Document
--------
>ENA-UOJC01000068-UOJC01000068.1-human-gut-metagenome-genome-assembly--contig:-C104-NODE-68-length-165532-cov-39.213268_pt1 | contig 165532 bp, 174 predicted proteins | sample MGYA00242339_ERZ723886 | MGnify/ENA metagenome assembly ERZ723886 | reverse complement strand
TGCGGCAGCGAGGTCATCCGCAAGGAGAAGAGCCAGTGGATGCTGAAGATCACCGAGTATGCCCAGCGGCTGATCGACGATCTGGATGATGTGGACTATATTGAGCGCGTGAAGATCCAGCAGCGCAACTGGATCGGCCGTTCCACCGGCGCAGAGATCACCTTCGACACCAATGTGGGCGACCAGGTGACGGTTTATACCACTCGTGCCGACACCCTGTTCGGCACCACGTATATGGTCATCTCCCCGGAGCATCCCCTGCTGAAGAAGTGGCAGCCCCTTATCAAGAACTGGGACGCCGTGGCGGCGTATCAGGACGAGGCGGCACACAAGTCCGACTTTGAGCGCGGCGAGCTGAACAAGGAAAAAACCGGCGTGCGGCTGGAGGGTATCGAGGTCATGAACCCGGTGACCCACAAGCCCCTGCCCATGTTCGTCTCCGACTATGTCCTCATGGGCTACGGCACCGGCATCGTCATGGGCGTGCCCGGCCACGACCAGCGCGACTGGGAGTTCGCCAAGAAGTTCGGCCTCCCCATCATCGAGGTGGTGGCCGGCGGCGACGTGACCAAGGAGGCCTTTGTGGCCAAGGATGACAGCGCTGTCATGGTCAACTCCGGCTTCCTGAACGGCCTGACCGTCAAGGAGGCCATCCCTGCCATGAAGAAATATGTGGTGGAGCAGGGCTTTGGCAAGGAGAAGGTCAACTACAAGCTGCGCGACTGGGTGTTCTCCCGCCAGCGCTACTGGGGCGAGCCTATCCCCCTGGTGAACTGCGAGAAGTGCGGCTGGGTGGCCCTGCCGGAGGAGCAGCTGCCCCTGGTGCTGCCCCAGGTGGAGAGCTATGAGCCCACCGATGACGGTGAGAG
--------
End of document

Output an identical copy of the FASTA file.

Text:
>ENA-UOJC01000068-UOJC01000068.1-human-gut-metagenome-genome-assembly--contig:-C104-NODE-68-length-165532-cov-39.213268_pt1 | contig 165532 bp, 174 predicted proteins | sample MGYA00242339_ERZ723886 | MGnify/ENA metagenome assembly ERZ723886 | reverse complement strand
TGCGGCAGCGAGGTCATCCGCAAGGAGAAGAGCCAGTGGATGCTGAAGATCACCGAGTATGCCCAGCGGCTGATCGACGATCTGGATGATGTGGACTATATTGAGCGCGTGAAGATCCAGCAGCGCAACTGGATCGGCCGTTCCACCGGCGCAGAGATCACCTTCGACACCAATGTGGGCGACCAGGTGACGGTTTATACCACTCGTGCCGACACCCTGTTCGGCACCACGTATATGGTCATCTCCCCGGAGCATCCCCTGCTGAAGAAGTGGCAGCCCCTTATCAAGAACTGGGACGCCGTGGCGGCGTATCAGGACGAGGCGGCACACAAGTCCGACTTTGAGCGCGGCGAGCTGAACAAGGAAAAAACCGGCGTGCGGCTGGAGGGTATCGAGGTCATGAACCCGGTGACCCACAAGCCCCTGCCCATGTTCGTCTCCGACTATGTCCTCATGGGCTACGGCACCGGCATCGTCATGGGCGTGCCCGGCCACGACCAGCGCGACTGGGAGTTCGCCAAGAAGTTCGGCCTCCCCATCATCGAGGTGGTGGCCGGCGGCGACGTGACCAAGGAGGCCTTTGTGGCCAAGGATGACAGCGCTGTCATGGTCAACTCCGGCTTCCTGAACGGCCTGACCGTCAAGGAGGCCATCCCTGCCATGAAGAAATATGTGGTGGAGCAGGGCTTTGGCAAGGAGAAGGTCAACTACAAGCTGCGCGACTGGGTGTTCTCCCGCCAGCGCTACTGGGGCGAGCCTATCCCCCTGGTGAACTGCGAGAAGTGCGGCTGGGTGGCCCTGCCGGAGGAGCAGCTGCCCCTGGTGCTGCCCCAGGTGGAGAGCTATGAGCCCACCGATGACGGTGAGAG